Zanu PF Youth League fractures widen

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THE Zanu PF women and youth leagues have become fertile battlegrounds for the warring factions locked in a bitter succession wrangle to replace ageing President Robert Mugabe, who turns 92 next month, amid plots and counter-plots in virtually all provinces.

Elias Mambo

This comes at a time when the Zanu PF national commissar Saviour Kasukuwere wrote a scathing letter to Mugabe seeking the dissolution of the Midlands provincial co-ordinating committee (PCC) amid allegations some senior politburo members are working closely with the youth league to influence the provinces to support Vice-President Emmerson Mnangagwa’s presidential bid.

Kasukuwere — a key member of the ruling party’s young Turks, Generation 40 (G40) faction, which has vowed to derail Mnangagwa’s ascendancy to the presidency — wrote to Mugabe recommending the dissolution of the Midlands PCC and the suspension of the vice-president’s key allies including his right hand man July Moyo.

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In his letter Kasukuwere said: “July Moyo has a record of working for VP Mnangagwa to ascend to the presidency. He was instrumental in the Tsholotsho saga and has worked with the former youth chairpersons, namely Godfrey Tsenengamu, Godwin Gomwe, Vengi Musengi, Khumbulani Mlilo and current youth chairpersons Samambwa and Washington Nkomo in destabilising provinces and advancing the VP Mnangagwa’s group interests.”

While factionalism has spilled out into the public in the youth league, the women’s wing has also been rocked by internecine infighting which has claimed the scalp of influential leaders around the provinces.

The factional and succession wars intensified when the Women’s League moved to banish Macro-Economic Planning deputy minister Monica Mutsvangwa from within its ranks.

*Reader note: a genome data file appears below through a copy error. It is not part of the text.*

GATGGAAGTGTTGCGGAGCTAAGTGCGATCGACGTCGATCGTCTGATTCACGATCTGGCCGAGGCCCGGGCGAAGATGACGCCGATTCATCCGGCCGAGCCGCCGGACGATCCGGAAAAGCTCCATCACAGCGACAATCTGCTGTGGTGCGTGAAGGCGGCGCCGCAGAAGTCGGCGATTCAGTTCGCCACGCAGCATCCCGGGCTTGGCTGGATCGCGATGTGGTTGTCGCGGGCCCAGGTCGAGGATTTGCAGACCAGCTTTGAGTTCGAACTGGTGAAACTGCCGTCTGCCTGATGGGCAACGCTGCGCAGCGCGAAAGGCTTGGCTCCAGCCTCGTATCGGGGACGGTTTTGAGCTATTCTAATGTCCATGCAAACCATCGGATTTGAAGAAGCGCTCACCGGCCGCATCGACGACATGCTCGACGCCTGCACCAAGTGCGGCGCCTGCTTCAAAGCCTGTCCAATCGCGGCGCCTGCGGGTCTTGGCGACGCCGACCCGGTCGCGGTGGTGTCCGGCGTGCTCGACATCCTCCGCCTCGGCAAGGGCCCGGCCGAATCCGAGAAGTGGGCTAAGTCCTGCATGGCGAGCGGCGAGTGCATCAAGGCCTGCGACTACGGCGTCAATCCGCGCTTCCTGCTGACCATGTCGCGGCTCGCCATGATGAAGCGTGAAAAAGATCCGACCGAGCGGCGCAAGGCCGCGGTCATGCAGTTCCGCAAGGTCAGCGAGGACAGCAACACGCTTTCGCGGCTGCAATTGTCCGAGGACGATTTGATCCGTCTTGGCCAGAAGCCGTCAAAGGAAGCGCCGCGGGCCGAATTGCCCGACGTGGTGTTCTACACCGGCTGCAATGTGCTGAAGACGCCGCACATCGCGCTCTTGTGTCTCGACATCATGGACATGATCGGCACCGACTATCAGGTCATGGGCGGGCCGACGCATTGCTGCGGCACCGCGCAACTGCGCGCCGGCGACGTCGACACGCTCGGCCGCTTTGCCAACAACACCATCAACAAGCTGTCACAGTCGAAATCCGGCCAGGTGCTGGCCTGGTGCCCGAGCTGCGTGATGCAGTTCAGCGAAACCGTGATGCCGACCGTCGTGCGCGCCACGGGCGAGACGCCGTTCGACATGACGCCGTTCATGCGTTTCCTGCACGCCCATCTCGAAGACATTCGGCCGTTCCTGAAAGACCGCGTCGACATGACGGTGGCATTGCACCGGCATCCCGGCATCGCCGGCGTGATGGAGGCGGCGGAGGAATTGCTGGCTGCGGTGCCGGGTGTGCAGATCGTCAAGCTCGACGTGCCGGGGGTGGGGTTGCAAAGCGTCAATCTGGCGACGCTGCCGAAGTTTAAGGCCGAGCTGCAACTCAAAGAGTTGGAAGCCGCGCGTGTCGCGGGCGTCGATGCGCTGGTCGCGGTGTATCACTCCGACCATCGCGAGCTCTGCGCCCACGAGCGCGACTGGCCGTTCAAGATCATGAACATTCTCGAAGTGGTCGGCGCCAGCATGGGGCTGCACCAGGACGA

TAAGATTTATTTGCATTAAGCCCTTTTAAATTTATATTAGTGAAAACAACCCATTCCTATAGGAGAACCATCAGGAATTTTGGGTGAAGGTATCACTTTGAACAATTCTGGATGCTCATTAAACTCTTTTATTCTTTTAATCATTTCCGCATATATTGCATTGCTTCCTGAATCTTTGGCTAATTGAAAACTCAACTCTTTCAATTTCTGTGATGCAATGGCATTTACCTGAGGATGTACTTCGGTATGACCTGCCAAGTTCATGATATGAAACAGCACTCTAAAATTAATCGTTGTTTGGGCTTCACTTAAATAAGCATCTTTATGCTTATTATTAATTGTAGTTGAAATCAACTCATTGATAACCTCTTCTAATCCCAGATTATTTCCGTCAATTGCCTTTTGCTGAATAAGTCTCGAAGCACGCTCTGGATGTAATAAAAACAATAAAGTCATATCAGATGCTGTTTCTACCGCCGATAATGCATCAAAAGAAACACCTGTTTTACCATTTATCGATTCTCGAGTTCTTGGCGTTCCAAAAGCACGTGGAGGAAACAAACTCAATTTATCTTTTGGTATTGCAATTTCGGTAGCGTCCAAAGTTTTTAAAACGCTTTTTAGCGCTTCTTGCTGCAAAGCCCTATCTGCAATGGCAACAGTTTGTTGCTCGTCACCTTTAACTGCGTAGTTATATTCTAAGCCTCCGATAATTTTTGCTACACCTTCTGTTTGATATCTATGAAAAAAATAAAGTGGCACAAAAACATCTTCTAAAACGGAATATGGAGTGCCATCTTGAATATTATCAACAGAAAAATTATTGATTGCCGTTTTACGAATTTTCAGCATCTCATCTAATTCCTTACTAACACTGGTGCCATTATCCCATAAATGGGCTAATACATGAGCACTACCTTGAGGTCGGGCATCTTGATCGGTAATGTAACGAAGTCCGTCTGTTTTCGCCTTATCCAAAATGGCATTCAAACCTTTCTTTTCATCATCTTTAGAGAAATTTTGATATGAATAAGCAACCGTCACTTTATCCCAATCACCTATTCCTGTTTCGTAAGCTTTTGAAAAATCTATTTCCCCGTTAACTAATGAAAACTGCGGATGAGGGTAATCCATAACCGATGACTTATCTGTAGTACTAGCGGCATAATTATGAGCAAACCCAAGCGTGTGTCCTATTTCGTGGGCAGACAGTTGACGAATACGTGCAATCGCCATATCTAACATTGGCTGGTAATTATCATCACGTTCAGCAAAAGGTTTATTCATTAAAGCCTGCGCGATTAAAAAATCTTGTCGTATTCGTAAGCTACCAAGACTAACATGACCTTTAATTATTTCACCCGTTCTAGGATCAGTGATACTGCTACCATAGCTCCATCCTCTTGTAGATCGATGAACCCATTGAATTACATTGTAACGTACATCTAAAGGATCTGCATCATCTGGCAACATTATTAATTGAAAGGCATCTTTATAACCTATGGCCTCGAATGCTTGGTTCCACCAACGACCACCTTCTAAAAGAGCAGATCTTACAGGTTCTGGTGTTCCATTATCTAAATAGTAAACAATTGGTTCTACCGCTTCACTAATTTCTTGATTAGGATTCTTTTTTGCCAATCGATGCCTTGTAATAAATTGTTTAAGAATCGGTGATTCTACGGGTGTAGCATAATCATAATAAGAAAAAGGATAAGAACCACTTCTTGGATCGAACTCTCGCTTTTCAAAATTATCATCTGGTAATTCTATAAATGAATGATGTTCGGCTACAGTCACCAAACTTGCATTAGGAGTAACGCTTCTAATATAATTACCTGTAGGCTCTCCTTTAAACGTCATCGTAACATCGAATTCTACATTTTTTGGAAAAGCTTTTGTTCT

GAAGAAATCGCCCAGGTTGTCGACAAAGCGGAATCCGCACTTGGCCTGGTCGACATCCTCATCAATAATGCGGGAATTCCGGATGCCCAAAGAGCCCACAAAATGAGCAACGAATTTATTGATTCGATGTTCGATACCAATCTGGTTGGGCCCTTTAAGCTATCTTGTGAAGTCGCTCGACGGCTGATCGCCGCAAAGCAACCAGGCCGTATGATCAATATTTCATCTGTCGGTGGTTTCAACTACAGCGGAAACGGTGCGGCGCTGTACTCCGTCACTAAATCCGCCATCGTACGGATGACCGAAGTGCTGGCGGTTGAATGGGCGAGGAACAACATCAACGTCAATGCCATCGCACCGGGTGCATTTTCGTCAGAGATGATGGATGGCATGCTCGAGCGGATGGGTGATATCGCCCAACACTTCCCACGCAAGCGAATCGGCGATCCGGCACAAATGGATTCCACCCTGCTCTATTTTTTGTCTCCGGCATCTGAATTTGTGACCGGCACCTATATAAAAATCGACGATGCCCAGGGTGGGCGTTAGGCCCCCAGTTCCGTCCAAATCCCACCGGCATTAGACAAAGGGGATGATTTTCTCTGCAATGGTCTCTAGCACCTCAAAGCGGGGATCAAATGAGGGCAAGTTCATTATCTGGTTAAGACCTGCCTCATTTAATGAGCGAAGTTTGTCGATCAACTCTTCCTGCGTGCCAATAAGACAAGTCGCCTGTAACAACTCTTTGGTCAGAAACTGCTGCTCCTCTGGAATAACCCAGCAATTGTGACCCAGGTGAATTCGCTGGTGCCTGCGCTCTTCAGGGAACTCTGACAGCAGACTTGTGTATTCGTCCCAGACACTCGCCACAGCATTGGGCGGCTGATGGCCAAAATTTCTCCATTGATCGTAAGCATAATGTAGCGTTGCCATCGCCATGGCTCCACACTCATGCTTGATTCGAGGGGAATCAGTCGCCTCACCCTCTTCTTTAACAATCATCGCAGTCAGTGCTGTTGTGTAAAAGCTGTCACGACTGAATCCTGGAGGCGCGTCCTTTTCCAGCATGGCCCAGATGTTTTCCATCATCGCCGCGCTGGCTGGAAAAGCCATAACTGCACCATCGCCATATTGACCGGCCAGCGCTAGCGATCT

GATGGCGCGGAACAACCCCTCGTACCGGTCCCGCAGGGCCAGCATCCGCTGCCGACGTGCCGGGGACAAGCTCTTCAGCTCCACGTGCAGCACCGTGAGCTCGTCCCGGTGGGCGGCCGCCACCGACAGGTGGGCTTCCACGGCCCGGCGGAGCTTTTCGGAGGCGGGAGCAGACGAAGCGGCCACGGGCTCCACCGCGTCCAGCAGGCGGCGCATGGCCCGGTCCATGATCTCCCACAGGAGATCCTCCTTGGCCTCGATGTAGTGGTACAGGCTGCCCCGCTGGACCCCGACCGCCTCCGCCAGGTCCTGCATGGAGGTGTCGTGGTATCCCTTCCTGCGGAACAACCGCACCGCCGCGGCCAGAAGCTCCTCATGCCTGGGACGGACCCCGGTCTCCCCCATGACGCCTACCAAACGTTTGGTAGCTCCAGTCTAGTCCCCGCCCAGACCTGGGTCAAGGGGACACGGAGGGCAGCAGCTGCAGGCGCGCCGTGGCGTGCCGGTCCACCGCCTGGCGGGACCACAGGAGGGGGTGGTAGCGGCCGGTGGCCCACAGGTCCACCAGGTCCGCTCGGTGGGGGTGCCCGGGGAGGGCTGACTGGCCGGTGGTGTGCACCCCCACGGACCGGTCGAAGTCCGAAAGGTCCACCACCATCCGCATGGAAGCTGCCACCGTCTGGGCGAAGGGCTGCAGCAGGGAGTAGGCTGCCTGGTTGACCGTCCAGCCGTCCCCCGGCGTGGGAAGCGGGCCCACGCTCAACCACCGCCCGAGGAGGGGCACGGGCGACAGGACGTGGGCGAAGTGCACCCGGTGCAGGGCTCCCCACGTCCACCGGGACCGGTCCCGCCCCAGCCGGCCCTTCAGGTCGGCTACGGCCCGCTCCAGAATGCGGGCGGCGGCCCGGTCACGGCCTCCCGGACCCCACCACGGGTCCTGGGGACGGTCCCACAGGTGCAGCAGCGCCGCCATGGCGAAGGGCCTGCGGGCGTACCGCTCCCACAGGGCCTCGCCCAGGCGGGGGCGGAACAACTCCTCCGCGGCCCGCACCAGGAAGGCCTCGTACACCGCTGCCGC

This followed her alleged act of defiance when she openly threw her weight behind Mnangagwa’s allies in Manicaland — apparently against the wishes of First Lady Grace Mugabe.

In Midlands, the G40 is still pushing for the suspension of the Women’s League secretary for administration Esphenah Nhari who chanted “pasi neG40” slogan in Masvingo just before the December conference.

Sources said the two party structures will play a pivotal role in determining Mugabe’s successor hence factional wars now being fought at their level as warring factions are tussling for control of these strategic party structures.

“You saw how the youth league rallied behind the first lady Grace Mugabe in her spirited move to oust the former vice-president Joice Mujuru,” said the source adding: “Now the youth have deserted her and are backing Mnangagwa.”

In the build-up to the conference the women’s league pushed a motion to include a woman within the presidium as pressure mounted to oust Mnangagwa.

However, Mnangagwa and his loyalists who included the youths, war veterans and several other provinces, came up with a counter strategy to support the proposal while demanding that the female vice-president must come from the former Zapu leaders currently represented by Vice-President Phelekezela Mphoko.

The Mnangagwa faction wanted Mphoko to pave way for a former Zapu woman and in the process secure Mnangagwa’s position.

The women’s league deputy secretary Eunice Sandi Moyo, who is Grace’s ally, was suggested as the potential replacement to Mphoko.

However, Grace and her allies are rejecting the counter proposal saying it smacked of the Tsholotsho strategy which emerged after a similar proposal was made to propel ousted former vice-president Joice Mujuru into that position.

The proposal for a female vice president created a stalemate in Victoria Falls which forced the party to take the unusual step of closing the conference without the final resolutions.

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